Arthur Andersen, which was WorldCom's accountant during the five quarters in question, said its work was in compliance with SEC standards. It suggested Sullivan was to blame and said important information was withheld from auditors.
Andersen was convicted in early June of obstructing justice in a case involving former oil giant Enron Corp.
WorldCom's fall comes amid a rash of corporate scandals, from Enron to Tyco International (TYC), Global Crossing and Adelphia Communications (ADLAE), which filed for bankruptcy Tuesday.
WorldCom, second only to AT&T in the long-distance market, started as a small long-distance company but grew through acquisitions over the past 15 years. Two years ago, that growth stopped when regulators blocked WorldCom's proposed $129 billion merger with Sprint Corp.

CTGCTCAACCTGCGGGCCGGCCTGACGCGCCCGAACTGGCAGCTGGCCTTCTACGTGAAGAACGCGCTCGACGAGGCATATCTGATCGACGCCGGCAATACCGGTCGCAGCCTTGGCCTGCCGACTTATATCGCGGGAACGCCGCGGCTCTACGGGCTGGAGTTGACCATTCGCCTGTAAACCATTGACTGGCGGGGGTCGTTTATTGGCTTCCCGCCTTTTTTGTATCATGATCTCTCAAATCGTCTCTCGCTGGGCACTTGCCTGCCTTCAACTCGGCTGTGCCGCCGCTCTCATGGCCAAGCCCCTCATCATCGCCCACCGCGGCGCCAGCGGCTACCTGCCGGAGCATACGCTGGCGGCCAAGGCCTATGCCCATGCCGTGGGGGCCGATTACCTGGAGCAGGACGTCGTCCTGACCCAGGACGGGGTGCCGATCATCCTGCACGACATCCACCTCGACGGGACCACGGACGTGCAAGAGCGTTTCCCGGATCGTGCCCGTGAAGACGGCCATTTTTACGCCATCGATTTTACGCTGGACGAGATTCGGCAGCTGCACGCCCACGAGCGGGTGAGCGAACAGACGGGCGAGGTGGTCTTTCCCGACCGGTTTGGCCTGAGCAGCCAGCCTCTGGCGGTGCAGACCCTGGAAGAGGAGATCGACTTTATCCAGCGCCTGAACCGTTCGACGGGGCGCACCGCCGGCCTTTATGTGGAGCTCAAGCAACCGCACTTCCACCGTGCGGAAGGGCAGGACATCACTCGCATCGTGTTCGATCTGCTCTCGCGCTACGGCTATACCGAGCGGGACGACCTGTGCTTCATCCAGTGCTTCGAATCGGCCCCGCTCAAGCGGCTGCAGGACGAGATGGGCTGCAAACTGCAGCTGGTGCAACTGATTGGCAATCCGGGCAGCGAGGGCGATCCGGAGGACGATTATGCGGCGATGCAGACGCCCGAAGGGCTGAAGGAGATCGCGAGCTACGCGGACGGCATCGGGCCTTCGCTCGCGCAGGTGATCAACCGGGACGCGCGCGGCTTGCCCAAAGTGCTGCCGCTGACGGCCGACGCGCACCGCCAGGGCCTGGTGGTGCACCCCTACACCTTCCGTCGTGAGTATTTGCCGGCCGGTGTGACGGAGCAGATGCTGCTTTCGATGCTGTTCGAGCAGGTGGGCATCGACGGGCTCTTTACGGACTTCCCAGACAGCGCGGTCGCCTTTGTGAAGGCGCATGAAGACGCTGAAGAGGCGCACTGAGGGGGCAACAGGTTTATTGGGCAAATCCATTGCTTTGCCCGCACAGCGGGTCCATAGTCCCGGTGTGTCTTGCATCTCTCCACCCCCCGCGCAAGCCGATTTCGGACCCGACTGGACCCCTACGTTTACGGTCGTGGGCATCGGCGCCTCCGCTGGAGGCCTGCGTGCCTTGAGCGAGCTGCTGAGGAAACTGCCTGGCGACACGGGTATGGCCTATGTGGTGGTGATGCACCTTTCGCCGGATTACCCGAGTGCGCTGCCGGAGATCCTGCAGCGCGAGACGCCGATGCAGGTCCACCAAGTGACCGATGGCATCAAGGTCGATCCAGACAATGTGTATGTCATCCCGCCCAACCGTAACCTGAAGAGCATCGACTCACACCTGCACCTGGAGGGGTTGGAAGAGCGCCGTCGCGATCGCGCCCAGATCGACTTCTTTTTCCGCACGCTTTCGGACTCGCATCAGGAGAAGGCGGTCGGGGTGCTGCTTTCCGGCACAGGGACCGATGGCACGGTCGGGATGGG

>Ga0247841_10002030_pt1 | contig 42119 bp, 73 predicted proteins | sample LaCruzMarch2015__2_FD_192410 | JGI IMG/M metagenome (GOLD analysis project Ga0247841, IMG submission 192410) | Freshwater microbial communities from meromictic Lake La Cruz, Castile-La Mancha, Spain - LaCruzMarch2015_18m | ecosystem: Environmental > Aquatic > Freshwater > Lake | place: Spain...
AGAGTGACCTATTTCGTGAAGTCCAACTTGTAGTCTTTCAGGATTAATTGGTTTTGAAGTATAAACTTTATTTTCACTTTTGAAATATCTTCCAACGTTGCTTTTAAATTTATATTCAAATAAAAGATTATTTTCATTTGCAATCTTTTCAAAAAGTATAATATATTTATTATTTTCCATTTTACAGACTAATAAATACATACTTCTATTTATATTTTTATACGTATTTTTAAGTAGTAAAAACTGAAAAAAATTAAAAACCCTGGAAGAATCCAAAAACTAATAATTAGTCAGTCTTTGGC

In April, chief executive Bernard Ebbers resigned amid mounting debt at WorldCom and questions about $408 million in loans the company gave him.
Rick Black, analyst for Blaylock & Partners in New York, said the latest disclosures raise further suspicions about Ebbers.
"The people who were running the company prior to this should know what's going on," he said. "If the CFO knows, the next question people are going to ask is what did Bernie Ebbers know, and of course they're going to ask what did the board know."
Ebbers could not be reached at home and did not immediately return calls to his office.
In an interview after his ouster, Ebbers told a TV station: "Our accounting, to the best of my knowledge, is absolutely clean."
The Associated Press and Reuters contributed to this report.